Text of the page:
We shall be taking the Third Reading in a moment. I think that my noble friend will appreciate that he is referring back to a clause which we have already dealt with. I do not think he was here on Second Reading when we also dealt with this matter in some detail. We refer to wage orders or pay structures; and as I understand it an individual does have this right. I should have thought that if it referred to the first clause the new clause would automatically read back to it. I will get a direct answer for the noble Lord when we move to Third Reading.

On Question, Amendment agreed to.


I beg to move Amendment No. 15.

Amendment moved— Page 9, line 11, at end insert ("and references in this Act to its commencement shall be construed as referring to the coming into force of those provisions on that date").—(Baroness Phillips.)

On Question. Amendment agreed to.

Clause 9, as amended, agreed to.


I beg to move Amendment No. 16.

Amendment moved— After Clause 9, insert the following new clause:

Preliminary references to Industrial Court

(1)A collective agreement, pay structure or order which after the commencement of this Act could under section 3, 4 or 5 of this Act be referred to the Industrial Court to declare what amendments need to be made as mentioned in that section may at any time not earlier than one year before that commencement be referred to the Court under this section for their advice as to the Amendments needing to be so made.

(2) A reference under this section may be made by any person authorised by section 3. 4 or 5, as the case may be, to make a corresponding reference under that section, but the Secretary of State shall not under this section refer an order to the Industrial Court unless requested so to do as mentioned in section 4(2) or 5(3), as the case may be, nor be required to refer an order if so requested.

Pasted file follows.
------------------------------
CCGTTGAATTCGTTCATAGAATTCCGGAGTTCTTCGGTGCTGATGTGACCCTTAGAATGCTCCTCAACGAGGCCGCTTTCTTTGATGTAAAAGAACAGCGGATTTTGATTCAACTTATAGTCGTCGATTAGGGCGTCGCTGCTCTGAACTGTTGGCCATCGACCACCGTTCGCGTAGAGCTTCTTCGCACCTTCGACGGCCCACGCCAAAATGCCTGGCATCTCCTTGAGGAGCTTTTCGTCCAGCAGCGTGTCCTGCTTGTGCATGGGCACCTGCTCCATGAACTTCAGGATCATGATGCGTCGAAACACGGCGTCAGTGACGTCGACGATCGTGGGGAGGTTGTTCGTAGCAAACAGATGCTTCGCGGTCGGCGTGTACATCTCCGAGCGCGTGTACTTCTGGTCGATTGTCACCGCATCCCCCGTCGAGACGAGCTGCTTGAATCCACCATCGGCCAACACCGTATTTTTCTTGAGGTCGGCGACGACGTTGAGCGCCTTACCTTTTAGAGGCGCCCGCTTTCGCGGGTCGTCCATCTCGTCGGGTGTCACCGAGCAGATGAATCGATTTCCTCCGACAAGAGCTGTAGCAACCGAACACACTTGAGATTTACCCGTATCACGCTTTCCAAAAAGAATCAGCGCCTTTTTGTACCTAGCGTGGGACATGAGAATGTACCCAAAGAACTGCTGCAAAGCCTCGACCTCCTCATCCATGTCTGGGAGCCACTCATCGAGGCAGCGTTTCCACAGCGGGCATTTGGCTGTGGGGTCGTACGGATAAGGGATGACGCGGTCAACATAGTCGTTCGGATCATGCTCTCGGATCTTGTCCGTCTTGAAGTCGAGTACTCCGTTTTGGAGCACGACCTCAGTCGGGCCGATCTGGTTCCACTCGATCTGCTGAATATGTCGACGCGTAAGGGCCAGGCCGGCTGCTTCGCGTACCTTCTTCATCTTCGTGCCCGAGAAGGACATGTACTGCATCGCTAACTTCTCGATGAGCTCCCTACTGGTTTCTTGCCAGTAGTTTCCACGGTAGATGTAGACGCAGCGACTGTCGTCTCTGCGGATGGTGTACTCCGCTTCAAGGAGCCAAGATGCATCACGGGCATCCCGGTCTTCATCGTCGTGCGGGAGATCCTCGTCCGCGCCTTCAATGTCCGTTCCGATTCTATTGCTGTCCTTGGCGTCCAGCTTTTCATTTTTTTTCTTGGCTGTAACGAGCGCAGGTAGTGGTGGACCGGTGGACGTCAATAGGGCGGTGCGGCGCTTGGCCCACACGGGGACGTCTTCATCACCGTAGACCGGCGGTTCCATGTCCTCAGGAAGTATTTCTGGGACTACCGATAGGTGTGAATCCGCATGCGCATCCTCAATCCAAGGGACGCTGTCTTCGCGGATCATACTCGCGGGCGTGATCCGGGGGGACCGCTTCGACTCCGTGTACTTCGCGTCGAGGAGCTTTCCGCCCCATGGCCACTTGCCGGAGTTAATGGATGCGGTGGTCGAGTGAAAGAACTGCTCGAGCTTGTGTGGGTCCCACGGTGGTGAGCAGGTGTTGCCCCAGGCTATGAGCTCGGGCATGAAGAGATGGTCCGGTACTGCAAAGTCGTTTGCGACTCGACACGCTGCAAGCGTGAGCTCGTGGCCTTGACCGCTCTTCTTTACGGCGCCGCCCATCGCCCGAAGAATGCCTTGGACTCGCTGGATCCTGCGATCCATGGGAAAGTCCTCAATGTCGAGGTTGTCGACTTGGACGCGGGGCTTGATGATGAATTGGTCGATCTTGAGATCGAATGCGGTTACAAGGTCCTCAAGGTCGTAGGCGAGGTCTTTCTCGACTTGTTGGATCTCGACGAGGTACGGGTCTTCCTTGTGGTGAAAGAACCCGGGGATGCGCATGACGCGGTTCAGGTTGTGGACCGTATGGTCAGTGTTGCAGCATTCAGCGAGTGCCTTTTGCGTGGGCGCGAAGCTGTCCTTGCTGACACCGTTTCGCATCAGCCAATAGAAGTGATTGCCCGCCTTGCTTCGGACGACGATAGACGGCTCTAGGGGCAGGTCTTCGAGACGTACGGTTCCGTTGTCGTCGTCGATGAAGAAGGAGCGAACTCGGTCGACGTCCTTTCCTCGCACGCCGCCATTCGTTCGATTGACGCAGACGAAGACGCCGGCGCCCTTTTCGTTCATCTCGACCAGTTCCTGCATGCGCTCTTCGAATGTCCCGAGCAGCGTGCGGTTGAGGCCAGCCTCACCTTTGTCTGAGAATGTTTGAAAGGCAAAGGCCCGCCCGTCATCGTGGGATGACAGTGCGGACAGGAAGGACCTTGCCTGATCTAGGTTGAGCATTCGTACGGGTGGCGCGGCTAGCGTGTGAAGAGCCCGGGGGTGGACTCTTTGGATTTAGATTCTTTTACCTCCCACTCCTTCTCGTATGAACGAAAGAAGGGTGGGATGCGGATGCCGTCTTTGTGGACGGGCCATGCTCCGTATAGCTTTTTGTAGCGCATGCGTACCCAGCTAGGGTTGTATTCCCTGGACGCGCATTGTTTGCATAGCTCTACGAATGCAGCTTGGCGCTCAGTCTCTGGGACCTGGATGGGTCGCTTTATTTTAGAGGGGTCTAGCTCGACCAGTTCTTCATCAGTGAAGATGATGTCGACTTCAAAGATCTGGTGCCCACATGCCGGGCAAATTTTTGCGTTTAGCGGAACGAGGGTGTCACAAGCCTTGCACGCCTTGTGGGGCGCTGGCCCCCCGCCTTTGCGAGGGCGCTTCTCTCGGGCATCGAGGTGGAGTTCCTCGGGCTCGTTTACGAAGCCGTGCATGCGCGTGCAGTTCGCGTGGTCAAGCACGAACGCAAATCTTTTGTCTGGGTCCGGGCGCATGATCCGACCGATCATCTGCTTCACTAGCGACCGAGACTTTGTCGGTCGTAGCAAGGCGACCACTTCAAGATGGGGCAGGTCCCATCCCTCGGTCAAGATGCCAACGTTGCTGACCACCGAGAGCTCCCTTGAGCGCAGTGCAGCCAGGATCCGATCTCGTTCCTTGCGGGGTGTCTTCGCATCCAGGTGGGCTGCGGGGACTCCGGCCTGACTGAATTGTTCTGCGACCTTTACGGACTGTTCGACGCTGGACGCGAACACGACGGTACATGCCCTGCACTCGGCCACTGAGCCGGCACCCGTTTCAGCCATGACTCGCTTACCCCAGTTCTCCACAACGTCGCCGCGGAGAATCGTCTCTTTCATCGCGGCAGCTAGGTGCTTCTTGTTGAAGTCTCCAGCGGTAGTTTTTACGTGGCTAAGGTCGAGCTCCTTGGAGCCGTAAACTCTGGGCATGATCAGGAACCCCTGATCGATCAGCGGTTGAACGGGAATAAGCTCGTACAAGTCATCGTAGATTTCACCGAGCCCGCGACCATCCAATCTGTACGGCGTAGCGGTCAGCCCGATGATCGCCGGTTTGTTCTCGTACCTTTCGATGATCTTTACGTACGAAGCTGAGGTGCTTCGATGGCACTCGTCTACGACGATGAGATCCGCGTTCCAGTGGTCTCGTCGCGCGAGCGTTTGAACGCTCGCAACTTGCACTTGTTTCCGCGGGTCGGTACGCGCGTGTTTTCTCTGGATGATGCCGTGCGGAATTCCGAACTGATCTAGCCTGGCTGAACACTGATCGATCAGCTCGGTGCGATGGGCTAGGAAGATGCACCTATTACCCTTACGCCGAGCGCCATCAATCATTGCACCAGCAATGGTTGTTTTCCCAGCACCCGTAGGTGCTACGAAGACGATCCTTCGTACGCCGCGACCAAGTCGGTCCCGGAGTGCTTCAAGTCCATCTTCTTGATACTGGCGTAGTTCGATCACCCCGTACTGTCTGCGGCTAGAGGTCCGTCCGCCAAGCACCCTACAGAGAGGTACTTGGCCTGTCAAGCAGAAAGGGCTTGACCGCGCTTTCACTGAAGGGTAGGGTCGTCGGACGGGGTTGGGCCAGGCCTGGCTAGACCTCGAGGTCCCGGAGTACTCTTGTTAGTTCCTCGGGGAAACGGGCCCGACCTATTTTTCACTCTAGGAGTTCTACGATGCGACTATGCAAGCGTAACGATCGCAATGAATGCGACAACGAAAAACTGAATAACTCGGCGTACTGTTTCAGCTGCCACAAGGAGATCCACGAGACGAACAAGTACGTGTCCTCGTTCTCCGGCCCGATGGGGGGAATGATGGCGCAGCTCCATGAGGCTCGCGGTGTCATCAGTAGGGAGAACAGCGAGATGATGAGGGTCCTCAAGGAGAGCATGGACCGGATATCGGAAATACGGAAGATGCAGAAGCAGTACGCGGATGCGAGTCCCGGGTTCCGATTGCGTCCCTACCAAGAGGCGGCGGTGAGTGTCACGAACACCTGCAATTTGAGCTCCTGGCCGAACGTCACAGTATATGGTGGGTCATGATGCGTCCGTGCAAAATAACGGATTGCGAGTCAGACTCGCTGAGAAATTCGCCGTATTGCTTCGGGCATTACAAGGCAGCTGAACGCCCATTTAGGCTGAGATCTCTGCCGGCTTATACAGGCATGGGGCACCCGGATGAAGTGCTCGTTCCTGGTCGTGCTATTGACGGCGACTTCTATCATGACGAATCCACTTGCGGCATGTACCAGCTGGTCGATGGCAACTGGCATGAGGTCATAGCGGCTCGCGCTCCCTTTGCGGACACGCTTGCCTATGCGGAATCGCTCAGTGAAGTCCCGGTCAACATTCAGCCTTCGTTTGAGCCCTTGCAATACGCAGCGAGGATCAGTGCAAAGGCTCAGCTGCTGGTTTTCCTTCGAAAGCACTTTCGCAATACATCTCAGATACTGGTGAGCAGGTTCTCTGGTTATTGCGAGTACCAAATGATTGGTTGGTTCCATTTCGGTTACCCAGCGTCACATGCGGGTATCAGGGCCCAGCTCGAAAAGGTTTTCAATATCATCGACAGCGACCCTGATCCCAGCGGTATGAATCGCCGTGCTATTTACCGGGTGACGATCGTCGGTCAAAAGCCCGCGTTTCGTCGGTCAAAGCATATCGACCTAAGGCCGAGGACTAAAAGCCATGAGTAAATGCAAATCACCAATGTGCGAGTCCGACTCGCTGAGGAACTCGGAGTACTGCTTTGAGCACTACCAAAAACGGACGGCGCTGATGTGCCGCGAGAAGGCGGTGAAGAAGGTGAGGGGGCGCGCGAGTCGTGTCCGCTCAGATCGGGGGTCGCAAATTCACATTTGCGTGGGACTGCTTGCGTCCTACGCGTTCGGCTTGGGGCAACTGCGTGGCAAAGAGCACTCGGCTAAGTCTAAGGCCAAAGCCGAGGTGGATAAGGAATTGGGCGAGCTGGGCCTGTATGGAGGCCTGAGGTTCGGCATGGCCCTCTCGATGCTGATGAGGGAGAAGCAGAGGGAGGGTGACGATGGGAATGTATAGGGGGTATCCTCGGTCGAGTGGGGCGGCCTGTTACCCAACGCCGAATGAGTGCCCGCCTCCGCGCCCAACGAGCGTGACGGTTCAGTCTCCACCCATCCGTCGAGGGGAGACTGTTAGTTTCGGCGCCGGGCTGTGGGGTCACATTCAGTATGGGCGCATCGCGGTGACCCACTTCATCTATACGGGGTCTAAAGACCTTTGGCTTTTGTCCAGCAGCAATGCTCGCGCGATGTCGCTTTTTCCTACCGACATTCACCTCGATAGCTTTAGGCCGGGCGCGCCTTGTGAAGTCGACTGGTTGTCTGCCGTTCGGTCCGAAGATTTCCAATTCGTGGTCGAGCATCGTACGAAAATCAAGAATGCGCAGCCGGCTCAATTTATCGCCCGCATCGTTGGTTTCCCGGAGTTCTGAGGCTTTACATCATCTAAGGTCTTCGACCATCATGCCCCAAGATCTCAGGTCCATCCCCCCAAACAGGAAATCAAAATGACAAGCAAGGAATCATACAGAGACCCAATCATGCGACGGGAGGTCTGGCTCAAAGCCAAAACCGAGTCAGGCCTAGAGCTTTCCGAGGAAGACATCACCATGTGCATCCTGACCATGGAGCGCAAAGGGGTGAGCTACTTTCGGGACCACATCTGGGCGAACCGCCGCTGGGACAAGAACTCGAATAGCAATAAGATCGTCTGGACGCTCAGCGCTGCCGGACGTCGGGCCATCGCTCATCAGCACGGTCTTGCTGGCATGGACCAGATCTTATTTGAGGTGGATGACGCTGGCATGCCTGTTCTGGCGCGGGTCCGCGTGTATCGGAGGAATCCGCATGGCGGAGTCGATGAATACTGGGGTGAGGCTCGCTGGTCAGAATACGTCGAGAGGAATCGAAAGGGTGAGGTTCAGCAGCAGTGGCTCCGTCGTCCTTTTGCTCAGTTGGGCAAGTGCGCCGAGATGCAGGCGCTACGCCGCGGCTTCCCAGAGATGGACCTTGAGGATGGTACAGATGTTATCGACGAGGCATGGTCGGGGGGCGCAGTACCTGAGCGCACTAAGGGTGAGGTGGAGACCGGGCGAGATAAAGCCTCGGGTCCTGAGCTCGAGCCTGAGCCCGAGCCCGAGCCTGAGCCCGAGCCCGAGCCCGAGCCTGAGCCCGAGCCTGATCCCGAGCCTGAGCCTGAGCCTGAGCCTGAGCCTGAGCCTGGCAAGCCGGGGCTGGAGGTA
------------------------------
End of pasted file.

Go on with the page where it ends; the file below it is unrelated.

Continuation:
(3) A collective agreement, pay structure or order referred to the Industrial Court under this section may after the commencement of this Act be again referred to the Court under section 3, 4 or 5; but at that commencement any reference under this section (if still pending) shall lapse.

(4) If an order is made under section 9(2) above for section 3, 4 or 5 to have effect from December 31, 1973 (with or without modifications), then, without prejudice to the operation of subsections (1) to (3) above apart from this subsection, the order may make corresponding provision for those subsections to apply, with such adaptations as may be provided for by the order, so as to authorise the making of references to the Industrial Court during a year (or any less period specified in the order) preceding December 31, 1973; and for that purpose the order may be made so as to come into operation before that date.—(Baroness Phillips.)

On Question, Amendment agreed to.

Remaining clause agreed to.

House resumed: Bill reported with Amendments; Report received.

Then, Standing Order No. 41 having been suspended (pursuant to Resolution):


My Lords, I have it in command from Her Majesty the Queen to acquaint the House that Her Majesty, having been informed of the purport of the Equal Pay (No. 2) Bill, has consented to place her interest, so far as it is concerned on behalf of the Crown, at the disposal of Parliament for the purposes of the Bill.


My Lords, I beg to move that this Bill be now read a third time. In doing so, may I reply to the point raised by the noble Lord, Lord Citrine. Individual women can take cases to the tribunals. I think this was the point raised during Second Reading. They cannot complain to an the industrial court about collective agreements.

Moved, That the Bill be now read 3a.—(Baroness Phillips.)

On Question, Bill read 3a, with the Amendments, and passed, and returned to the Commons.